The commencement of Nigeria Civil Aviation Authority’s (NCAA) six-aircraft start-up regulations on June 1, 2023, has stirred a significant debate within the aviation industry causing a conundrum.
In accordance with Nigeria Civil Aviation Regulations Part 188.8.131.52, the NCAA may deny an AOC application if the applicant lacks the required number of Nigerian registered airworthy aircraft.
For scheduled operations, a minimum of six aircraft is mandated, while non-scheduled operations necessitate at least one aircraft.
Explaining the need for that regulation, Director General Civil Aviation, Musa Nuhu, said domestic airlines’ operations suffer from a lack of capacity.
According to Nuhu, airlines face challenges meeting current financial obligations, emphasizing that the loss of one aircraft can significantly disrupt operations.
He stated, “For you to have six aircraft, it shows you have a very strong financial background of running an airline.”
Established airlines thrive pre-regulation:
However, before the new regulations passed, established airlines like Air Peace, Overland, and Ibom Air seemingly debunked the notion that capacity was a hindrance, showcasing plans for significant expansion.
In the next couple of months, Nigeria anticipates an additional capacity of about 33 aircraft, with Air Peace having already taken delivery of five (5) and Overland one (1), both Embraers, E195, and E175.
The imminent arrivals of Boeing 737 Max and Airbus A220 by Air Peace and Ibom Air could potentially contribute over 5,204 available seats in the coming months.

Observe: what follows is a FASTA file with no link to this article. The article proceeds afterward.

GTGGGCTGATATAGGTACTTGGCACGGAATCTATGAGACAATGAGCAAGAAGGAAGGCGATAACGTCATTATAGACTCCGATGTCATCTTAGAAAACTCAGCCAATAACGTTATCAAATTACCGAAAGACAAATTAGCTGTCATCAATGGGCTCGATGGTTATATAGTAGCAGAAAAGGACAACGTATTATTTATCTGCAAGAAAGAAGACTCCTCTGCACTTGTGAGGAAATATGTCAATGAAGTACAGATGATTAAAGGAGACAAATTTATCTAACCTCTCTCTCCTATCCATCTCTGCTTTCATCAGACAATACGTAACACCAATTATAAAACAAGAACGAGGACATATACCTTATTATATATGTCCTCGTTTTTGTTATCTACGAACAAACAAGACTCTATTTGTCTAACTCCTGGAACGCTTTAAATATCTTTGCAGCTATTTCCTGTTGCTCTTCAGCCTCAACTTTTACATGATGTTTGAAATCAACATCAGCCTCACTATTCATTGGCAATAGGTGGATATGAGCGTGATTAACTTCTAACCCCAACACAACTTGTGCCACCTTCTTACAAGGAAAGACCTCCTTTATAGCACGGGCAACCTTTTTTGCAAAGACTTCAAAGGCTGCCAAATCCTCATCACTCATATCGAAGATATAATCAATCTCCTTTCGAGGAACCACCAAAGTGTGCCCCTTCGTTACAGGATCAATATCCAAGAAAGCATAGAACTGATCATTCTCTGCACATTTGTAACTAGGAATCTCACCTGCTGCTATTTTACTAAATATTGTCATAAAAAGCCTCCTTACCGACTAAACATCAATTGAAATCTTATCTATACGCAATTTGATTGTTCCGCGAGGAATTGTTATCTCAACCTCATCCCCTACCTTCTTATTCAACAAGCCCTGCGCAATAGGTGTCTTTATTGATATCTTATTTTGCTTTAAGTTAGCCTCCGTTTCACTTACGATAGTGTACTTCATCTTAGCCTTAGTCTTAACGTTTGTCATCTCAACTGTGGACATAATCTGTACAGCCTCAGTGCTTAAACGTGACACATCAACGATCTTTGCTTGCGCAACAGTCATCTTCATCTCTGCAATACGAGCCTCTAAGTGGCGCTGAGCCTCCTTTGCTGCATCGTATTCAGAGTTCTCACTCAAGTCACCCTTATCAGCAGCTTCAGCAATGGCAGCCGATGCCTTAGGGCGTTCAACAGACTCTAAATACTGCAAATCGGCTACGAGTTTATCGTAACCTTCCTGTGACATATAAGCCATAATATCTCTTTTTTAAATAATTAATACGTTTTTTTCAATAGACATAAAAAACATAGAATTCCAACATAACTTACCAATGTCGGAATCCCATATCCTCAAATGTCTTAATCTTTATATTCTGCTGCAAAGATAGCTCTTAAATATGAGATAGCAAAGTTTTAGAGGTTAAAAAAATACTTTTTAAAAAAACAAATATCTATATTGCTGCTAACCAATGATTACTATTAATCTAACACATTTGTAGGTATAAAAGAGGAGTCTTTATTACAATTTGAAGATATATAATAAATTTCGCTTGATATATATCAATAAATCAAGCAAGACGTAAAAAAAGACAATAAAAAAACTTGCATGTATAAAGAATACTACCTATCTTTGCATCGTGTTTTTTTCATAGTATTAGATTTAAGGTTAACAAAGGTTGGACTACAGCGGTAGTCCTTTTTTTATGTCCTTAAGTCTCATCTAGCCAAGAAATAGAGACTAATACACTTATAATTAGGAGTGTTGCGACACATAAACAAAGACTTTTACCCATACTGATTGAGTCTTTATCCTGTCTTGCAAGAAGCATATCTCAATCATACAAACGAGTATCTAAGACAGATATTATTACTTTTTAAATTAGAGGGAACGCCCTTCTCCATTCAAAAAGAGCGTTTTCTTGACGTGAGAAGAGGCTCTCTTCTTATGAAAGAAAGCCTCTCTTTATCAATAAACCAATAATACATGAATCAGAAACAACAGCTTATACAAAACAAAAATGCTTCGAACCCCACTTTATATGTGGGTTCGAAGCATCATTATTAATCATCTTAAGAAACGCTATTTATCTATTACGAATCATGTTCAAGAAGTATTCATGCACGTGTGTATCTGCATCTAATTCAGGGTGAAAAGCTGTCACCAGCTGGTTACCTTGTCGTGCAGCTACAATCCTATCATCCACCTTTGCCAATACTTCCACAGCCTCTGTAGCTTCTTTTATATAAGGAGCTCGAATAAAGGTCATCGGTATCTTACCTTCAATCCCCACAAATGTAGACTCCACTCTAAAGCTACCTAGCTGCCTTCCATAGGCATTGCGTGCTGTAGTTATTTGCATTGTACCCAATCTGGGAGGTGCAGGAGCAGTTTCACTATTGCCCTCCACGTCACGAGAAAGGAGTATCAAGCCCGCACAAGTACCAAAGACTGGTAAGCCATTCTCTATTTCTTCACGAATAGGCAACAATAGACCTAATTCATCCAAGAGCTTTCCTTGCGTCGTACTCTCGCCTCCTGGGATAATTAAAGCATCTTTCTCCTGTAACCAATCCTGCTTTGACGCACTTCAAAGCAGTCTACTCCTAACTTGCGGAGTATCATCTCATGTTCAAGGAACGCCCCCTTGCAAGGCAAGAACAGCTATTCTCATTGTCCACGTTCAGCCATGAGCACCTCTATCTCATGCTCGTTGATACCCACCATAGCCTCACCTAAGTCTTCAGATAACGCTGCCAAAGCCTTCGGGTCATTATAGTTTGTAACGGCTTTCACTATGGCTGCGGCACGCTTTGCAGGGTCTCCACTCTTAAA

Yet, a critical question persists: has air traffic adapted to accommodate such rapid growth?
However, the regulatory landscape appears tailored for new entrants, setting a higher bar for entry into this capital-intensive space.
Regardless of where one stands on this divide, the true impact of these regulations remains veiled, awaiting the unfolding dynamics within the industry.
Grouse against the six aircraft start up requirement:
Proponents argue that these regulations address the industry’s need for consolidation, emphasizing the financial robustness required to operate six aircraft.
However, critics, like Sindy Foster of Avaero Partners, assert that the regulations stem from a flawed premise.
Foster passionately states, “The number of aircraft when operations are commenced is no indication of success as some of the world’s most successful airlines started with 1 or 2 aircraft. Currently, we have airlines with double-digit aircraft who are lamenting the difficulties they are encountering in this environment.”
She further highlights systemic issues within the aviation ecosystem, “The environment is producing high cancellation rates, and has produced poor on-time performance. Increasing aircraft will compound these problems.”
On the contrary, proponents like Olumide Ohunayo support the regulations. Ohunayo sees it as a means of ensuring serious investors enter the space, stating, “Instead of monetary recapitalisation, investment in equipment is also a great way to show seriousness.”
Comparing with Nigeria, he added, “Mexico, with only eight(8) domestic airlines, offers about 1.5 million seats weekly. In contrast, Nigeria, boasting 12 domestic airlines, falls short at 800 seats.”
Equally, Joanne Moore from dre aviation deems the move progressive, anticipating a reduction in flight cancellations and improved resource deployment with a minimum of six aircraft.
Moore expresses a note of caution, saying, “Whilst we wholly agree that the NCAA requirements are a major step forward for the sector in Nigeria, we are concerned that the carriers are either not taking the new regulations seriously or do not understand the implications fully.”
Different views, highlighted by direct quotes, emphasize the complexities of factors like financial stability, regulatory adaptability, and varied operational requirements in the aviation sector. The actual effects of this six aircraft start up regulations on industry growth and efficiency are still uncertain.